More and more Anglicans are converting to Catholicism over the more liberal doctrinal practices of the Church of England. One of the main questions causing problems is the ordination of female bishops. Now, at one of the peaks of religious activity, some 900 Anglicans are preparing to convert to Catholicism.
Will the Anglican and Roman Catholic Churches merge? Pope Benedict XVI has created the Ordinariate, a special section of the Roman Catholic Church which will receive former clergy from former Anglican dioceses in England and Wales. The wave of conversions this Easter follows a first wave of 600 Anglicans who converted on Ash Wednesday, the first day of Lent and five former bishops have been ordained as Roman Catholic priests.
In the United Kingdom, there are more Roman Catholic church-goers (around one million) than Anglicans and the liberalism of the Anglican church, prevalent mainly in North America (USA and Canada) is dividing the church in the United Kingdom, while creating a furore in more conservative regions, such as in Africa.
The decision to ordain women bishops is one of the vectors seen as being more Protestant which alienates the conservative or Catholic wing of the Anglican Church.
The Ordinariate is a first step towards the Roman Catholic Church receiving the Anglicans under their wing, allowing a certain space for discipline, if not necessarily a divergence of doctrine. In this way the Ordinariate allows Anglicans to maintain their special identity within the Roman Catholic Church. It will be maintained through charity-based funding but the priests will not receive a salary.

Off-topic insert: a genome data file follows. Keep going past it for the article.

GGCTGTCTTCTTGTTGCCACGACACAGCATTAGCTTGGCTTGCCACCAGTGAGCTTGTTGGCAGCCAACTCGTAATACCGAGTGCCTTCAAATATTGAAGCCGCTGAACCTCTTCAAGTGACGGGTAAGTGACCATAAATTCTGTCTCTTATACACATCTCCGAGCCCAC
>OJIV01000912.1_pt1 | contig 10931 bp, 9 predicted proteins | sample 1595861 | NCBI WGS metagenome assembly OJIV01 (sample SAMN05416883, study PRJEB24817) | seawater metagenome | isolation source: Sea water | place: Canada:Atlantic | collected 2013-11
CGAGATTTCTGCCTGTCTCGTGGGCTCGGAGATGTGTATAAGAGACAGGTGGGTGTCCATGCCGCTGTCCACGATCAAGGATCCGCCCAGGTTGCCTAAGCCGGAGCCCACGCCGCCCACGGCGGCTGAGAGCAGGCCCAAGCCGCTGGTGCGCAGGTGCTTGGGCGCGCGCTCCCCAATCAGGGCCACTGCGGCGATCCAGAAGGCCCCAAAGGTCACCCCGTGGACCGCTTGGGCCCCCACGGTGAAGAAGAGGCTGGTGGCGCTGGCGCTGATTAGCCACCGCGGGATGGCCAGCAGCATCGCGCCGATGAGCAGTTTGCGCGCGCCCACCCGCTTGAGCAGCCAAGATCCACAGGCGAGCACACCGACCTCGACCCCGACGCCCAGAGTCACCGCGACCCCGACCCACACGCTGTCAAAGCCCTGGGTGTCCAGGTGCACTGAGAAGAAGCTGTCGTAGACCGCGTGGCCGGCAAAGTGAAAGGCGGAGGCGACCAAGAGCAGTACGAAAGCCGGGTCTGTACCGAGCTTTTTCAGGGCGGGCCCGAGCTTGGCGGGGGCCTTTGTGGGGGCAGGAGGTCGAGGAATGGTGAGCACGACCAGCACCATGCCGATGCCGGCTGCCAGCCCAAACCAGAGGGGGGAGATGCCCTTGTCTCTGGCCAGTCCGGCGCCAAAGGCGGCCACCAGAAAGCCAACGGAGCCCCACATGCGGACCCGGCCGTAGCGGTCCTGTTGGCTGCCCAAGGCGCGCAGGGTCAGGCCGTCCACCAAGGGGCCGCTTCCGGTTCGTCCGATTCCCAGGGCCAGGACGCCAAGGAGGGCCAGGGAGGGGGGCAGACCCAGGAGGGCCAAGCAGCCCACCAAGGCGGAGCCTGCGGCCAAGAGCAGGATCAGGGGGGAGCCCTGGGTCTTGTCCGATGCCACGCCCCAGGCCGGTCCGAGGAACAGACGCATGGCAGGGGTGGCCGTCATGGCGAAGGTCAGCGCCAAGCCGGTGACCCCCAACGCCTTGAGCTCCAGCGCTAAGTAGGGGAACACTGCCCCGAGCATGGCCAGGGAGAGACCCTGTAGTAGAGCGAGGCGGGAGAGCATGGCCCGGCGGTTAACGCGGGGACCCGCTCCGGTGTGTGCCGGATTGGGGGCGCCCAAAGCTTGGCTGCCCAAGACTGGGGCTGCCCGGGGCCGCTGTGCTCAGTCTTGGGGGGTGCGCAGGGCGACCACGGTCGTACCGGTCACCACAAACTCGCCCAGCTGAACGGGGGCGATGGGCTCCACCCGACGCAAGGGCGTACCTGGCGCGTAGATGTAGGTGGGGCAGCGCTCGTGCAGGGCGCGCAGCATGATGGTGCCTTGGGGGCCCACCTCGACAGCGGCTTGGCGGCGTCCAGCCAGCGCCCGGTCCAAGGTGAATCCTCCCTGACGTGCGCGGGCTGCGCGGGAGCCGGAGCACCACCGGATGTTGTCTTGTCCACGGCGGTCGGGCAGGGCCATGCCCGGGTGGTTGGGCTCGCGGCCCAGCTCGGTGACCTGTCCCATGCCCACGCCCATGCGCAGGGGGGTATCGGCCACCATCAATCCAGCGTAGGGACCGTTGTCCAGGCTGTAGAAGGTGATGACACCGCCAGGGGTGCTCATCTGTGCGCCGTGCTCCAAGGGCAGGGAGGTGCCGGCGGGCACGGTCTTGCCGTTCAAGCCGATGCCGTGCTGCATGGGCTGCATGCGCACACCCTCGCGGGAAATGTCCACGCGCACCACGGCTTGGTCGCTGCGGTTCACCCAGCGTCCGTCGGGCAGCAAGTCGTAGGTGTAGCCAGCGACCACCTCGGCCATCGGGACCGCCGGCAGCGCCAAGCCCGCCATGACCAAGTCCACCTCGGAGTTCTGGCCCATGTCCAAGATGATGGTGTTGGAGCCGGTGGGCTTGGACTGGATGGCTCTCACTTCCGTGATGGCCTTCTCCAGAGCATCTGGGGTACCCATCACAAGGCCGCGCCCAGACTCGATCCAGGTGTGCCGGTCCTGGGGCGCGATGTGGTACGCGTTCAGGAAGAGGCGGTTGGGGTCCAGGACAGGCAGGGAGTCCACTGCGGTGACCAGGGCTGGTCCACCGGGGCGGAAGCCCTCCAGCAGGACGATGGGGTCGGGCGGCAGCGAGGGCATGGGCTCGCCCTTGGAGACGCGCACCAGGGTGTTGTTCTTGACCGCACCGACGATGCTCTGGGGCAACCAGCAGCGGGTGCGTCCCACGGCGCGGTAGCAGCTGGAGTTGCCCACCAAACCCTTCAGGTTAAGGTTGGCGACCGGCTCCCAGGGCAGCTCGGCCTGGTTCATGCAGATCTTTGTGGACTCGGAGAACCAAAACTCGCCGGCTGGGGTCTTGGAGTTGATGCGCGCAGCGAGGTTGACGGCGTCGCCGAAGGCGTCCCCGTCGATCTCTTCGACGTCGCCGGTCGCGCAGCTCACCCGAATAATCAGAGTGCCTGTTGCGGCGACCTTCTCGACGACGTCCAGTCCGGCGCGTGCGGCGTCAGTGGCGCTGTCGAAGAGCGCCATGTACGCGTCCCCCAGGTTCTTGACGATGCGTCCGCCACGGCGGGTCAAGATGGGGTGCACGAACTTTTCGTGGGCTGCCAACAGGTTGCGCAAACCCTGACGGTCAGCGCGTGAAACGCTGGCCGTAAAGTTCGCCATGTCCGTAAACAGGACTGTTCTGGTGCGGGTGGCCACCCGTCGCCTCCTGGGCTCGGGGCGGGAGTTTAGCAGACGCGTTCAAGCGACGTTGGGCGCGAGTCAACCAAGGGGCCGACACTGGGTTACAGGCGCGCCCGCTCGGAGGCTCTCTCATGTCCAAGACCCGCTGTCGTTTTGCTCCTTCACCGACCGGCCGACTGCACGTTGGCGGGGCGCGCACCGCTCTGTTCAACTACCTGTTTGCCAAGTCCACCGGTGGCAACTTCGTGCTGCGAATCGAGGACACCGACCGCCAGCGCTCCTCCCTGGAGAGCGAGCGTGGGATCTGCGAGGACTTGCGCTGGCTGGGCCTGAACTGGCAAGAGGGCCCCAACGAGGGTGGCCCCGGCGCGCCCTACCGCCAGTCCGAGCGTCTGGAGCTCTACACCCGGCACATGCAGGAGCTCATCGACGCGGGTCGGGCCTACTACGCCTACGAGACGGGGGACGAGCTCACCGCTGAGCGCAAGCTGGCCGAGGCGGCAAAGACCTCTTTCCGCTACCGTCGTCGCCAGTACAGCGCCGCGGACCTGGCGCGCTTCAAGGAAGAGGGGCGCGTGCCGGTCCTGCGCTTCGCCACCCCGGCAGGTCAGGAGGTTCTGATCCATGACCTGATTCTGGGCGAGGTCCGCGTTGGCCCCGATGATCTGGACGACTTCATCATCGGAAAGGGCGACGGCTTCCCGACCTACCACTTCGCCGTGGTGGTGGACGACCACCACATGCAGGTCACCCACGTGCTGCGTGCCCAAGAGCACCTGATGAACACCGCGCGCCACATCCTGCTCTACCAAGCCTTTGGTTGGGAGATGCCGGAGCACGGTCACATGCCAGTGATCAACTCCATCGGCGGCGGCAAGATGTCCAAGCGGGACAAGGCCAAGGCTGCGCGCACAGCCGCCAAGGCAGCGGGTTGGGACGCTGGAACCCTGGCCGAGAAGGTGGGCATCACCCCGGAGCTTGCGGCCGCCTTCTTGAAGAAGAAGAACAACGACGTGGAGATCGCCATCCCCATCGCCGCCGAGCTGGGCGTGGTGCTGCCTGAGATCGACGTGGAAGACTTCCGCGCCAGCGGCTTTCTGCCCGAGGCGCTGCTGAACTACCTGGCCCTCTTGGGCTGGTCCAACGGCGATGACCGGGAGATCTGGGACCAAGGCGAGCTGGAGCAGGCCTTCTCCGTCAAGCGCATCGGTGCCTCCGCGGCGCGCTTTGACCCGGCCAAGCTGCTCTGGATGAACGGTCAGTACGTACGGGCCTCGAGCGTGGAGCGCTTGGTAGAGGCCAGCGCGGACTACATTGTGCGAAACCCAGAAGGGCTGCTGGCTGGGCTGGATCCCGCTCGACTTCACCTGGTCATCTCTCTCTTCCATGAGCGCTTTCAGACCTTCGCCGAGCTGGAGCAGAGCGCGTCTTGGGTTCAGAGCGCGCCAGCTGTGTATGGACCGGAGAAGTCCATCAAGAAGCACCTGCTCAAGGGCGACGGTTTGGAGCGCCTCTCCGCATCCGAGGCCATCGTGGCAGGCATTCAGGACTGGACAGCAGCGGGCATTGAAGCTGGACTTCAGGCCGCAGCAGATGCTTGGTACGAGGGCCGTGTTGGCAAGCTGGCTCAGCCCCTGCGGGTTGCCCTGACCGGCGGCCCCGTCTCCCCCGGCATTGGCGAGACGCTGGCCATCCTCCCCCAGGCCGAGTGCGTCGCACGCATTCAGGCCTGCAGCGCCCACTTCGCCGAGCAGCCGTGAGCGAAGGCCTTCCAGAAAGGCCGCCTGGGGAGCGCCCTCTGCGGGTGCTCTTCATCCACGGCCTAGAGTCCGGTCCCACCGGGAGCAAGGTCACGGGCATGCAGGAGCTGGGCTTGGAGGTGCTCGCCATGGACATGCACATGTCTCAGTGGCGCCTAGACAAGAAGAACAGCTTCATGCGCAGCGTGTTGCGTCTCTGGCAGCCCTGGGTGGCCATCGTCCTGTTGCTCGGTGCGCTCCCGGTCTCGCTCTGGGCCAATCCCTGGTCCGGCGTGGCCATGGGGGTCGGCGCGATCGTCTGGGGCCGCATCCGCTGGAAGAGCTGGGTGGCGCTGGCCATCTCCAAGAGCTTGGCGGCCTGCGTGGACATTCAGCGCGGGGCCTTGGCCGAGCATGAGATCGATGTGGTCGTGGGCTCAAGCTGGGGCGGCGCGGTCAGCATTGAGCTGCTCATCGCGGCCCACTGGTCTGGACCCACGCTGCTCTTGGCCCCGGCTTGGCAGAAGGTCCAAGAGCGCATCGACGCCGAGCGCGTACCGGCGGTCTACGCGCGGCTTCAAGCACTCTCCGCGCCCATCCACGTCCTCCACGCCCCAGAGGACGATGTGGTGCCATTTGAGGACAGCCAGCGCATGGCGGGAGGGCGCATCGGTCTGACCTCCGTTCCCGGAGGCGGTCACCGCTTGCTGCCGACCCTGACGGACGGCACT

The Anglican church began with the rift between King Henry VIII and Rome (1530s) and culminated in the rejection of Papal Supremacy over the Church, freeing the Monarch from paying the tithe to Rome (a third of income) and thereby bolstering the royal treasury. While Henry VIII died a Catholic, albeit excommunicated, in the ensuing decades the English Catholic Church suffered some influences from the new Protestant movements in Europe.
However the Anglican Church was always careful to offer a via media (and increasingly, a modus operandi based more upon the congregation) between the radical and liberal elements in Protestantism and the more conservative tenets of Catholicism. As this via media spread around the British Empire, over time, the pressures and practices endemic in local communities started to influence the discipline, if not the doctrine, practiced in Mass.
Today, the Anglican Church is at breaking point, whereby what is acceptable in more liberal communities is perceived as heresy by more conservative congregations. The United Kingdom finds itself somewhere in the middle. Hence the wave of conversions this Easter and the tremendous debate and dialogue within the Anglican Church today.
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